An object with a mass of 32 g is dropped into 250 mL of water at 0^@C. If the object cools by 16 ^@C and the water warms by 3 ^@C, what is the specific heat of the material that the object is made of?

1 Answer
Aug 11, 2016

Given
${m}_{o} \to \text{Mass of the object} = 32 g$

${v}_{w} \to \text{Volume of water object} = 250 m L$

$\Delta {t}_{w} \to \text{Rise of temperature of water} = {3}^{\circ} C$

$\Delta {t}_{o} \to \text{Fall of temperature of the object} = {16}^{\circ} C$

${d}_{w} \to \text{Density of water} = 1 \frac{g}{m L}$

${m}_{w} \to \text{Mass of water}$
$= {v}_{w} \times {d}_{w} = 250 m L \times 1 \frac{g}{m L} = 250 g$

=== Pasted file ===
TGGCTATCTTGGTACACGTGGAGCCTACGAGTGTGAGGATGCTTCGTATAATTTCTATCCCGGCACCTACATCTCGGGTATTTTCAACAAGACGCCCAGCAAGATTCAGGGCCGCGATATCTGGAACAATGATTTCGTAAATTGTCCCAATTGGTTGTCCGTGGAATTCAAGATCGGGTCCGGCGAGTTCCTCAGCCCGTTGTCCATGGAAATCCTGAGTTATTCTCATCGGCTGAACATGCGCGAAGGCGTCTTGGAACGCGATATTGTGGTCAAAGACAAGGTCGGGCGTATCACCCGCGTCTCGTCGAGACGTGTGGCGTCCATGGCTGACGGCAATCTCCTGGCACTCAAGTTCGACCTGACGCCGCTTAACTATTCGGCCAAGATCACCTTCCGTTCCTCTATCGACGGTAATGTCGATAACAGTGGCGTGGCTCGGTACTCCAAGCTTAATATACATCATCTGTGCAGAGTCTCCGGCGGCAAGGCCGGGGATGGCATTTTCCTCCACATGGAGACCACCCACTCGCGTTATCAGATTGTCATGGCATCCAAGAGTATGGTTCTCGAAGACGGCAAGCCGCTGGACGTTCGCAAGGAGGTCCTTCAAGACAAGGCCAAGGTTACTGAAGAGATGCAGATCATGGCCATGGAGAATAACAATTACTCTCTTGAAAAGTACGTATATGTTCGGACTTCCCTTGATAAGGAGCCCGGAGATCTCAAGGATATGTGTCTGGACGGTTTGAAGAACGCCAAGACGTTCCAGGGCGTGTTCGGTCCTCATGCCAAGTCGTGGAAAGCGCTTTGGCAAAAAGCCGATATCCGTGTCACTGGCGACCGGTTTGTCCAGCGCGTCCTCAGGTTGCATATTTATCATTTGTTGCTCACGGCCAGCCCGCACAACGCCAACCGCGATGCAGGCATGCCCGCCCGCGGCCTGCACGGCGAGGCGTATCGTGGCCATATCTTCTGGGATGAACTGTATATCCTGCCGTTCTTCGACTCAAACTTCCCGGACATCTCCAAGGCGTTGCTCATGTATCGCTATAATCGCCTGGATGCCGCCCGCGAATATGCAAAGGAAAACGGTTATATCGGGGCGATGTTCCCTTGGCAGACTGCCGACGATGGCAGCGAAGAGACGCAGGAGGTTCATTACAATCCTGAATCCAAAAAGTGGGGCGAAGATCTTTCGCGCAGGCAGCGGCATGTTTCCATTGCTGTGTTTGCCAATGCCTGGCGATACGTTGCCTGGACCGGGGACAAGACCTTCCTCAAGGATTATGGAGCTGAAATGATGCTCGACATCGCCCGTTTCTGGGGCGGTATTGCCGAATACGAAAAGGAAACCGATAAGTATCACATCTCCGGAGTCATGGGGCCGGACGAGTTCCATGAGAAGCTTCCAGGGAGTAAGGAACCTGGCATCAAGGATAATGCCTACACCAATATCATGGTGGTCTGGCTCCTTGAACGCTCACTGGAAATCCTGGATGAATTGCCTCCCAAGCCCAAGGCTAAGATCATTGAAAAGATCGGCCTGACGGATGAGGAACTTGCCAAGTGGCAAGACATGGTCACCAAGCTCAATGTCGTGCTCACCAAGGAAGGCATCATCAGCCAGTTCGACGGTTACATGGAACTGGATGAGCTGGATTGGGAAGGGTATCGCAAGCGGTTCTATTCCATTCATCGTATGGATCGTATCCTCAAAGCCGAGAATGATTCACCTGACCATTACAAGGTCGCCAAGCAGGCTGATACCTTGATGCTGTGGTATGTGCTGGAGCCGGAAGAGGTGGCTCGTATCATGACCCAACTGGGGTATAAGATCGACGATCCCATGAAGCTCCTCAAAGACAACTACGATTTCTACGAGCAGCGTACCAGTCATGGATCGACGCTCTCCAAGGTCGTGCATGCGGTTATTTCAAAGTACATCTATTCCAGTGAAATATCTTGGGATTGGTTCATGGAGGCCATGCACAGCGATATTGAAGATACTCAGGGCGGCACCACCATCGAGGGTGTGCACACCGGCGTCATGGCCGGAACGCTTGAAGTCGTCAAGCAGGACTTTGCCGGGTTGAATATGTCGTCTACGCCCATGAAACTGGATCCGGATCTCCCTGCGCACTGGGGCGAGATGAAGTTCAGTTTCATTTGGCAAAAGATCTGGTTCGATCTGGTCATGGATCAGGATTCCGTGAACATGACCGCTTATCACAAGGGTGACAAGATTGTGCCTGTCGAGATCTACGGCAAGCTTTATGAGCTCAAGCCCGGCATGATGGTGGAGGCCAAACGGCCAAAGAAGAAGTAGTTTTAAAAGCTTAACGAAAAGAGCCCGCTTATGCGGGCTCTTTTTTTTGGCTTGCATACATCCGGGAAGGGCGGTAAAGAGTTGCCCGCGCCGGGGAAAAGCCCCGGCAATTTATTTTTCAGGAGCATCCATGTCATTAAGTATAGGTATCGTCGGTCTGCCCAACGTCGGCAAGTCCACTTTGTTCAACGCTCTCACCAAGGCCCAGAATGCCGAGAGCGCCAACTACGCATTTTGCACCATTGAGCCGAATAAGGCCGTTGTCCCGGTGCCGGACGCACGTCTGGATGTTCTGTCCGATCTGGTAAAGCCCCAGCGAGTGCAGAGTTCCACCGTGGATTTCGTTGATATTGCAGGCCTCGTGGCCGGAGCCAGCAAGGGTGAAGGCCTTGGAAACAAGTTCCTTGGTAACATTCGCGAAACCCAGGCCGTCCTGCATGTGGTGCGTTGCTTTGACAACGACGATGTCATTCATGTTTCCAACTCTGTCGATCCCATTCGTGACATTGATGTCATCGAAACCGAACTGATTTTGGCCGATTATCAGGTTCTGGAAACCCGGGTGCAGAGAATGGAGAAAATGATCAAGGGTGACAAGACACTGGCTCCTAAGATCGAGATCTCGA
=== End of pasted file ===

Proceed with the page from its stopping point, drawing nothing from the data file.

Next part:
${s}_{w} \to {\text{Sp.heat of water"=1calg^"-1}}^{\circ} {C}^{-} 1$

$\text{Let "s_o->"Sp.heat of the object}$

Now by calorimetric principle

Heat lost by object = Heat gained by water

$\implies {m}_{o} \times {s}_{o} \times \Delta {t}_{o} = {m}_{w} \times {s}_{w} \times \Delta {t}_{w}$

$\implies 32 \times {s}_{o} \times 16 = 250 \times 1 \times 3$

$\implies {s}_{o} = \frac{250 \times 3}{32 \times 16}$

$\approx 1.46 c a l {g}^{\text{-1}} ^ \circ {C}^{-} 1$